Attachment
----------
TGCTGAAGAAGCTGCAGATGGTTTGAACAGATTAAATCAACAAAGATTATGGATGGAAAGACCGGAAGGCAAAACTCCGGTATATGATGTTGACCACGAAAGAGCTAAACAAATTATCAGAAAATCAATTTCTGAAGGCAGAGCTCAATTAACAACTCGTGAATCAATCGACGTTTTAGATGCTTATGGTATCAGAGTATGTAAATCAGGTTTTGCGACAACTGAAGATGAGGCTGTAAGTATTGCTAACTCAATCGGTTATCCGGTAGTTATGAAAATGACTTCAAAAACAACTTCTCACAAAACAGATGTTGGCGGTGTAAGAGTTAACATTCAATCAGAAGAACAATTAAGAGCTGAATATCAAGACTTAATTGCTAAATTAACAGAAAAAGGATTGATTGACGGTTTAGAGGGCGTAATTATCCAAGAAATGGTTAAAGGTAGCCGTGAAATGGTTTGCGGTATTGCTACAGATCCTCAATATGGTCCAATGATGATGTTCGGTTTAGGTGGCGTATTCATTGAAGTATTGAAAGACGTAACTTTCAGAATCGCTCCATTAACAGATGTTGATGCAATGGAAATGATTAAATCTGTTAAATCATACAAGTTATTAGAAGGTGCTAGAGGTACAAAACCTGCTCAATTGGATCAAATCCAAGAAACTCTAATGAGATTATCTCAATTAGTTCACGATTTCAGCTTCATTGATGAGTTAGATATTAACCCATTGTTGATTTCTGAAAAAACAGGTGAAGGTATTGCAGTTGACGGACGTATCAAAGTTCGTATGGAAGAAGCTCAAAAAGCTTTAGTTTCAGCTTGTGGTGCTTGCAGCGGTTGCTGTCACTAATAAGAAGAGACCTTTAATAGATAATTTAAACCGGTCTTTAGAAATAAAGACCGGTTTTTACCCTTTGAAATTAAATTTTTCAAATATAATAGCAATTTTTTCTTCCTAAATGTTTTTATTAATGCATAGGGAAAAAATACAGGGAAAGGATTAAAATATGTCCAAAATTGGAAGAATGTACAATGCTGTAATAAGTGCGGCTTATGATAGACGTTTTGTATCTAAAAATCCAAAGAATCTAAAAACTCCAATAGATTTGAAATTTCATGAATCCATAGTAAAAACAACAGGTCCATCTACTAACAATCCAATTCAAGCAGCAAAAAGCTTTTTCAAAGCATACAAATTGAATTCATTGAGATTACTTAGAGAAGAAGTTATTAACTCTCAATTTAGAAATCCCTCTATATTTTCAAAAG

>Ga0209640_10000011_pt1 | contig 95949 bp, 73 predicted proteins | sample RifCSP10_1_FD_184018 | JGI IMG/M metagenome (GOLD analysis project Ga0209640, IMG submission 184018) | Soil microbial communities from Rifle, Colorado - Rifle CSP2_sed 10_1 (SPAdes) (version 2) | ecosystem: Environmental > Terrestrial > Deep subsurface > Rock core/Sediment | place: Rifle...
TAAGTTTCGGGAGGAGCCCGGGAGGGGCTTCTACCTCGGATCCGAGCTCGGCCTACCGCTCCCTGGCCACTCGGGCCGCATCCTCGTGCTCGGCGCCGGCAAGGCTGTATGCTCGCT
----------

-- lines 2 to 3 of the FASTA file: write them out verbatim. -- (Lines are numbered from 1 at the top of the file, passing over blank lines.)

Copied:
>Ga0209640_10000011_pt1 | contig 95949 bp, 73 predicted proteins | sample RifCSP10_1_FD_184018 | JGI IMG/M metagenome (GOLD analysis project Ga0209640, IMG submission 184018) | Soil microbial communities from Rifle, Colorado - Rifle CSP2_sed 10_1 (SPAdes) (version 2) | ecosystem: Environmental > Terrestrial > Deep subsurface > Rock core/Sediment | place: Rifle...
TAAGTTTCGGGAGGAGCCCGGGAGGGGCTTCTACCTCGGATCCGAGCTCGGCCTACCGCTCCCTGGCCACTCGGGCCGCATCCTCGTGCTCGGCGCCGGCAAGGCTGTATGCTCGCT